I'd discussed the lighting and space issues with this at length in my blog, but have included it here on its merit regardless as a pretty successful group photo. It was hard to envisage how or even if ~40 people would fit into this shot without it becoming a mess. I can usually imagine up to ten fitting into a location, then it's all shrugs and crossed fingers. 

My recurring photographer's dream - well, nightmare, really - is of a group photo that never quite gets taken, as various people wander off, cameras stop working, and endless interruptions and delays prevent what should otherwise be something straightforward happening, but gets worse and worse. A rising crescendo of stress and chaos, before waking. 

It's pleasant, then, when in reality, a potentially tricky large group somehow comes together!   

 Your mind begins to wander when you're covering an event. Shortly after you've got all the 'safe shots', there's a moment when realise you haven't taken a photo in a few minutes. Some might call it creativity. To others, it's just messing around.  It usually results in (completely irrelevant) zoom bursts, shooting through bottles of water on the tables, looking for weird compositions and ultra-tight crops, even looking for reflections in attendees' glasses. Most of these shots get deleted straight away, but occasionally you get something that works, and that might be useful for the client.  Or perhaps the flash just failed to go off on this shot and the resulting silhouette was a happy accident - I can't remember. 

Your mind begins to wander when you're covering an event. Shortly after you've got all the 'safe shots', there's a moment when realise you haven't taken a photo in a few minutes. Some might call it creativity. To others, it's just messing around.

It usually results in (completely irrelevant) zoom bursts, shooting through bottles of water on the tables, looking for weird compositions and ultra-tight crops, even looking for reflections in attendees' glasses. Most of these shots get deleted straight away, but occasionally you get something that works, and that might be useful for the client.

Or perhaps the flash just failed to go off on this shot and the resulting silhouette was a happy accident - I can't remember.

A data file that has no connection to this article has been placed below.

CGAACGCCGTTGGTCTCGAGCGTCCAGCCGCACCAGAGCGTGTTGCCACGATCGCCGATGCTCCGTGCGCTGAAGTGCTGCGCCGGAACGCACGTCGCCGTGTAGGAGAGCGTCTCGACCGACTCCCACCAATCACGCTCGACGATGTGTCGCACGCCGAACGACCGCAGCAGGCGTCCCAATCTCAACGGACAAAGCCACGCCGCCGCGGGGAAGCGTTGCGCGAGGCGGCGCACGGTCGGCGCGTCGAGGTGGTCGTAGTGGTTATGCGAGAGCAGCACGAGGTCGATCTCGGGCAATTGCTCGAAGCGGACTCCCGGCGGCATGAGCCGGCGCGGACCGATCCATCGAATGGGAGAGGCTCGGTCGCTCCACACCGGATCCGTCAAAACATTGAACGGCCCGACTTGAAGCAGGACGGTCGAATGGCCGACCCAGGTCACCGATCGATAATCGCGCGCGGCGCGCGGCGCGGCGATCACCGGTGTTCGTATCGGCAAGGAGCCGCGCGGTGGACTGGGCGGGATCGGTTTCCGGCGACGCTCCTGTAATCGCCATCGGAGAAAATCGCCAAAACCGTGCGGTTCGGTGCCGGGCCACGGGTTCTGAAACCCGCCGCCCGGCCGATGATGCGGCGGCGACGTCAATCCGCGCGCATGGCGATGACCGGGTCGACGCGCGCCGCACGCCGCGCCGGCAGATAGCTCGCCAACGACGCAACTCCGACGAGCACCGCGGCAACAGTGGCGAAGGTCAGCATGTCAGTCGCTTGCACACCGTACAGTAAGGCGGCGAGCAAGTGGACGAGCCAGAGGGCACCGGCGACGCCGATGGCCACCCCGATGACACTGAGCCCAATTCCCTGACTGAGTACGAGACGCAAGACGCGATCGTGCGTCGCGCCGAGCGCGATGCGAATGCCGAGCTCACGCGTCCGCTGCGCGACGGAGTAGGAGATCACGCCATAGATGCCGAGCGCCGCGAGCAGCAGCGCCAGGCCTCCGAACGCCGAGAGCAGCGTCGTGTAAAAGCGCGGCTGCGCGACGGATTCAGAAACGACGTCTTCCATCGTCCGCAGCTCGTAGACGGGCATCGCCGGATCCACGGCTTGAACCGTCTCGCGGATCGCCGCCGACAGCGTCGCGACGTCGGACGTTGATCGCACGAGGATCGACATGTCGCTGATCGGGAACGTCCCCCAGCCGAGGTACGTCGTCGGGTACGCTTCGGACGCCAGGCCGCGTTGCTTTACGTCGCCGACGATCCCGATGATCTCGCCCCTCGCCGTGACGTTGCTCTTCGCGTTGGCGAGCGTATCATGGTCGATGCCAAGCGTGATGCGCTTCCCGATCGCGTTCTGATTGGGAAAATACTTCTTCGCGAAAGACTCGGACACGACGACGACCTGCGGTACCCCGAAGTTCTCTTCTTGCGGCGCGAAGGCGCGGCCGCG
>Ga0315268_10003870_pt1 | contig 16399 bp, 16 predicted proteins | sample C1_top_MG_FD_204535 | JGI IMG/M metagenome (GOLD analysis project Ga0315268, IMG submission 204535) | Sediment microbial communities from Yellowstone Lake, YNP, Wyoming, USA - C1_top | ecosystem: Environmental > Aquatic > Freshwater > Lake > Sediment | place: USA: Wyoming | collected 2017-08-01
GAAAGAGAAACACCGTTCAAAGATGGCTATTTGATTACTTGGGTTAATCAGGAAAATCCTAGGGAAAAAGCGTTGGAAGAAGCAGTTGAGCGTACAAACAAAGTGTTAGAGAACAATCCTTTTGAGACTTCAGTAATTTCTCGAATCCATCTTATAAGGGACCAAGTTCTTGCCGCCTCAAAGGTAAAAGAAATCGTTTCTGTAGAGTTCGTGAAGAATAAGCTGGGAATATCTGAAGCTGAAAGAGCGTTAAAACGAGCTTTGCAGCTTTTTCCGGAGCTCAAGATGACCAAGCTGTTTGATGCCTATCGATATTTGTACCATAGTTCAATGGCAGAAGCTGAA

I love her hair. Nothing more to say.

I love her hair. Nothing more to say.

 Retouching... I couldn't work out what needed to be done with this, let alone envisage where I'd further like to take it. So I just played around in PS but without any real goal in mind. So it feels unfinished, not quite there, and slightly fraudulent as it's outside my normal style anyway. I'm certain I'll come back to it at some point. 

Retouching... I couldn't work out what needed to be done with this, let alone envisage where I'd further like to take it. So I just played around in PS but without any real goal in mind. So it feels unfinished, not quite there, and slightly fraudulent as it's outside my normal style anyway. I'm certain I'll come back to it at some point. 

 Hindsight is 20/20, and in this case my immediate thought is that I'd have added another gelled rim light to the left for symmetry if I were to do it again, but that's not actually my main issue. For any shot which relies on perspective, I'm never sure if I've got the best one. Should I be closer to the subject for impact? Or have both of us move further back (behind me), using more of the tunnel? Should we be lower to the ground (crouching or similar) adding a vertical aspect to the shot? Or perhaps just have me shooting lower to emphasise dominance? Should he be further away - do I always have the subject too dominant in the frame?  Yes, it would have been possible to try these variations - and perhaps we did try a few - but at the cost of precious seconds or minutes spent on each. So you often go with your instinct and return to the one you think works best. Which could be the shot you feel is safest. This, then, becomes your style, as you reassure yourself each time it was the right one. But the problem with having a certain style is that it can be limiting. Is 'best' the same as 'safest'? How can you continue to work on a shot which makes you feel uncomfortable, knowing that a different approach - often the straightforward one - works?

Hindsight is 20/20, and in this case my immediate thought is that I'd have added another gelled rim light to the left for symmetry if I were to do it again, but that's not actually my main issue. For any shot which relies on perspective, I'm never sure if I've got the best one. Should I be closer to the subject for impact? Or have both of us move further back (behind me), using more of the tunnel? Should we be lower to the ground (crouching or similar) adding a vertical aspect to the shot? Or perhaps just have me shooting lower to emphasise dominance? Should he be further away - do I always have the subject too dominant in the frame?

Yes, it would have been possible to try these variations - and perhaps we did try a few - but at the cost of precious seconds or minutes spent on each. So you often go with your instinct and return to the one you think works best. Which could be the shot you feel is safest. This, then, becomes your style, as you reassure yourself each time it was the right one. But the problem with having a certain style is that it can be limiting. Is 'best' the same as 'safest'? How can you continue to work on a shot which makes you feel uncomfortable, knowing that a different approach - often the straightforward one - works?